A Stepwise Approach to Verification of the Combined Finite-Discrete Element Method for Modelling Instability Around Tunnels in Brittle Rock
Numerical modelling of excavations in rock has advanced considerably in recent decades. While continuum numerical models form their basis in methods which can be verified by analytical solutions, discontinuum and hybrid numerical modelling software are challenging to verify. This necessitates the development of processes that can verify individual aspects of complex models. The combined finitediscrete element method (FDEM) allows for the numerical representation of progressive fracture in a simulated elastic material. The FDEM is a powerful tool for modelling instability around tunnels in brittle rock; however, significant verification of the method is required for its use in predictive modelling in critical engineering projects. To verify the FDEM for the purpose of modelling instability around tunnels in brittle rock, a multi-method and multi-scale stepwise verification approach is proposed. Multi-scale verification is required due to the practical limitations of current computational power. Simulation of a laboratory scale tests generally requires a mesh size not significantly larger than the median grain size of the material, limiting the size of elements to a few millimeters for most rock types. In tunnel scale models, a larger element sizes must be used. To relate the input parameters obtained from the laboratory scale calibration to parameters which can be used in tunnel-scale modelling, a gradual upscaling process for Unconfined Compressive Strength (UCS) test simulations is developed. The results of the upscaling process provide guidance for input parameter selection for tunnel-scale models, and insight into scale effects in FDEM models. In multi-method verification, equivalent modelling scenarios are represented using analytical and numerical methods of increasing complexity, to allow individual model behaviours to be progressively verified. A pseudo-discontinuum finite element method (FEM) approach is compared with the FDEM for modelling fracture propagation. Agreement of results is found for simulated non-frictional materials; however, for frictional materials, results agreement is not achieved. Further assessment of tunnel model response to pseudo-discontinuum FEM and FDEM input parameters will lead to improvement of input parameter and result equivalency between methods.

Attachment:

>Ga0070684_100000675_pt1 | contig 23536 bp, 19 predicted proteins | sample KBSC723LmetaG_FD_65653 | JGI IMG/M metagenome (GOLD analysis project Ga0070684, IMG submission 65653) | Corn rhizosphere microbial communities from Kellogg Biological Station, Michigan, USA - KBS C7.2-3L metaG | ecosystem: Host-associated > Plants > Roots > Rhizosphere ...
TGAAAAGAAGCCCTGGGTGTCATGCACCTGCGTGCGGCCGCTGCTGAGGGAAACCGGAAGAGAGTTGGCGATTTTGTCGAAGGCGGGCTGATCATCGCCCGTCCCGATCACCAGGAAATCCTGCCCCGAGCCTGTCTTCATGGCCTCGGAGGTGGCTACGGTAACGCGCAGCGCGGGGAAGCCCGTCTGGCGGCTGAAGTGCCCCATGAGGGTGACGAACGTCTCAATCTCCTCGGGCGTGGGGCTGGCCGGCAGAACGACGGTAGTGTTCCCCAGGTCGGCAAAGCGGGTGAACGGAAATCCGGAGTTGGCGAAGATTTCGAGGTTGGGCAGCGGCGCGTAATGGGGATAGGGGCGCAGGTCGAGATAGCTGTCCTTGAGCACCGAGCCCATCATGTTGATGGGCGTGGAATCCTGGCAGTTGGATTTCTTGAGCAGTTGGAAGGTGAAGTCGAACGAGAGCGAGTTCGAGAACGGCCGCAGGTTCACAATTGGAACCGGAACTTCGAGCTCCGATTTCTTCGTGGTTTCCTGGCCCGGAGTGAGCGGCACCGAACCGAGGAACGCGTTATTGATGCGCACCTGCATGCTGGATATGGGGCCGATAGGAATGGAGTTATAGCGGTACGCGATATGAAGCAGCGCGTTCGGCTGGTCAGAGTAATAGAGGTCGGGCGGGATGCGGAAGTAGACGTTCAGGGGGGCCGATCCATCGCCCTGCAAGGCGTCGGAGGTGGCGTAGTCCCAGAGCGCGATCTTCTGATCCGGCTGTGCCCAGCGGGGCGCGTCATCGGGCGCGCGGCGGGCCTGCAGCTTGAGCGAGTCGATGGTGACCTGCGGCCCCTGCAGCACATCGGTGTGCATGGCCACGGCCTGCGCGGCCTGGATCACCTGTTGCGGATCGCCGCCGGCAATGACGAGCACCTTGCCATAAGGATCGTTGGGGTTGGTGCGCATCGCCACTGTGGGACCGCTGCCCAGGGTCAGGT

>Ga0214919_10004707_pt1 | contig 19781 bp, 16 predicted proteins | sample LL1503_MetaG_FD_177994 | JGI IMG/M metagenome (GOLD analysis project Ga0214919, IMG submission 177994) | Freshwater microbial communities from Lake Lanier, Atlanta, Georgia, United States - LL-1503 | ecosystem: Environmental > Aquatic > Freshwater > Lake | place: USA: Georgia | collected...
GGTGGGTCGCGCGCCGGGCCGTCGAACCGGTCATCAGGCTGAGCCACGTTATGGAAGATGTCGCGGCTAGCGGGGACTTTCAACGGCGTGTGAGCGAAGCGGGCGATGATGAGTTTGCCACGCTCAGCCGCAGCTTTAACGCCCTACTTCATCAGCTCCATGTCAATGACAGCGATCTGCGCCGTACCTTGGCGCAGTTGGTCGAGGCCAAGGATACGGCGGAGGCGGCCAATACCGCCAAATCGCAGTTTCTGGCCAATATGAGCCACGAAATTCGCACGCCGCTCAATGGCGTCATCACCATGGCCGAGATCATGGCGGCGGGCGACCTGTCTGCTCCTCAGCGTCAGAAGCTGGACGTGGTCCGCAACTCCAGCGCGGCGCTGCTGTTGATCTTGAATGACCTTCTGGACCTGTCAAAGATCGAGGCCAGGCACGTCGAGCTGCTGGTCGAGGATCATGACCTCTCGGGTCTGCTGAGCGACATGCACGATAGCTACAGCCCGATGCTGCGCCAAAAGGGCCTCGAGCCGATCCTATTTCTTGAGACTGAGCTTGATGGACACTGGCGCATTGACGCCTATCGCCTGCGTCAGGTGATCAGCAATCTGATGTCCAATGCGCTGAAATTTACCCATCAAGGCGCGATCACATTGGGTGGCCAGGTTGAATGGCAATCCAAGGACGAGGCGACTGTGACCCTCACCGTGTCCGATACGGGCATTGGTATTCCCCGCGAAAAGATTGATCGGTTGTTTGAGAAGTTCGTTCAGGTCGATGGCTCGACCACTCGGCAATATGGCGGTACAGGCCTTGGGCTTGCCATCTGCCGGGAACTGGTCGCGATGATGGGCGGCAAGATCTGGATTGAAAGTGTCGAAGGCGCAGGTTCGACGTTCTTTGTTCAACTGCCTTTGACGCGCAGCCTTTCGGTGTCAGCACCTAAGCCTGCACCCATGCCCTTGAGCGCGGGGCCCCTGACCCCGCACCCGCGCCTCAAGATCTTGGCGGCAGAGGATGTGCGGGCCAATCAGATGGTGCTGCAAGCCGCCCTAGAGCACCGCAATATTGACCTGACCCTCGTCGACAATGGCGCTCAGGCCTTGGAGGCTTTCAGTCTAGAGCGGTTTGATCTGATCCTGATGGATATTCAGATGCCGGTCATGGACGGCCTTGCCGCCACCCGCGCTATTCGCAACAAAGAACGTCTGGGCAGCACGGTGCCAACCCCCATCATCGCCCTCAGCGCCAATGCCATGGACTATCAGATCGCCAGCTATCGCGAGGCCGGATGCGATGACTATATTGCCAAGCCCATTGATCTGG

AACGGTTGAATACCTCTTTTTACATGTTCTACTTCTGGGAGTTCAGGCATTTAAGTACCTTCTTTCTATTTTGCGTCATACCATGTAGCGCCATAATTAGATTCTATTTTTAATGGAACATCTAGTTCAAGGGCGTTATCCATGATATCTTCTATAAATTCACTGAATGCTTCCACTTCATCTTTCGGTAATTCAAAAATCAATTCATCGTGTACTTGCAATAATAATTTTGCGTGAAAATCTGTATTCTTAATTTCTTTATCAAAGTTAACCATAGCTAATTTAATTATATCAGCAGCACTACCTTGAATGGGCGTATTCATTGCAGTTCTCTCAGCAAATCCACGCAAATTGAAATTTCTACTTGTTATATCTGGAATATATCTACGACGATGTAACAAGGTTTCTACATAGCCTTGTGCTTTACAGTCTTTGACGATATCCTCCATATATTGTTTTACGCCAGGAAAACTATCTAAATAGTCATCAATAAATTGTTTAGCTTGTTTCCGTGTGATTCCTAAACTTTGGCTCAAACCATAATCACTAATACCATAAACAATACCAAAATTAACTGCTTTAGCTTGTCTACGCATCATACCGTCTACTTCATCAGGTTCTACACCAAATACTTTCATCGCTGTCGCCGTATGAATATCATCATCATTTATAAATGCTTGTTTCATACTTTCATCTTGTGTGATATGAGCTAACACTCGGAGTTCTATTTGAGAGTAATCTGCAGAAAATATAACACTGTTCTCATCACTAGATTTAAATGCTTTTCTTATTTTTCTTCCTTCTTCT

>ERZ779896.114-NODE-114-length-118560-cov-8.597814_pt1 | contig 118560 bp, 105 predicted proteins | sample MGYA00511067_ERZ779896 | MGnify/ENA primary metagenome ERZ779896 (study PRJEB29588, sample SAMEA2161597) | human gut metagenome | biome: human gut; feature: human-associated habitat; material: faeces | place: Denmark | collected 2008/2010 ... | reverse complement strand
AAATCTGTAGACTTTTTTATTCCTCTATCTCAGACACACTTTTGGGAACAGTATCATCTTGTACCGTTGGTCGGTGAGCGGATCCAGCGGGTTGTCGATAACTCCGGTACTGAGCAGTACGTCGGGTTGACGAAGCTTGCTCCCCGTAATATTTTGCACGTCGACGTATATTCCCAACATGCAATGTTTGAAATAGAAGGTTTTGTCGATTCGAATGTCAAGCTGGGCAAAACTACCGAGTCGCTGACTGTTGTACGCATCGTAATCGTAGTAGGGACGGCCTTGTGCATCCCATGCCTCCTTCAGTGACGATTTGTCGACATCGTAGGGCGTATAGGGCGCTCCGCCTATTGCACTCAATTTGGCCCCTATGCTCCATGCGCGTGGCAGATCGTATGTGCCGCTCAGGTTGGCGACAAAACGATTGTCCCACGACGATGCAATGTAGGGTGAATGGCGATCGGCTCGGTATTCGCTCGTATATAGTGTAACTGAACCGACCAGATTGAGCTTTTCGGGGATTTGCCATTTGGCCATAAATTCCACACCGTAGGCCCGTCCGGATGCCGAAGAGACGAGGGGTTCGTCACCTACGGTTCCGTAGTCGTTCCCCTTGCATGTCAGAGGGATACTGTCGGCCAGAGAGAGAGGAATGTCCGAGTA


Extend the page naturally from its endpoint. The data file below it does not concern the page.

URI for this recordhttp://hdl.handle.net/1974/27437
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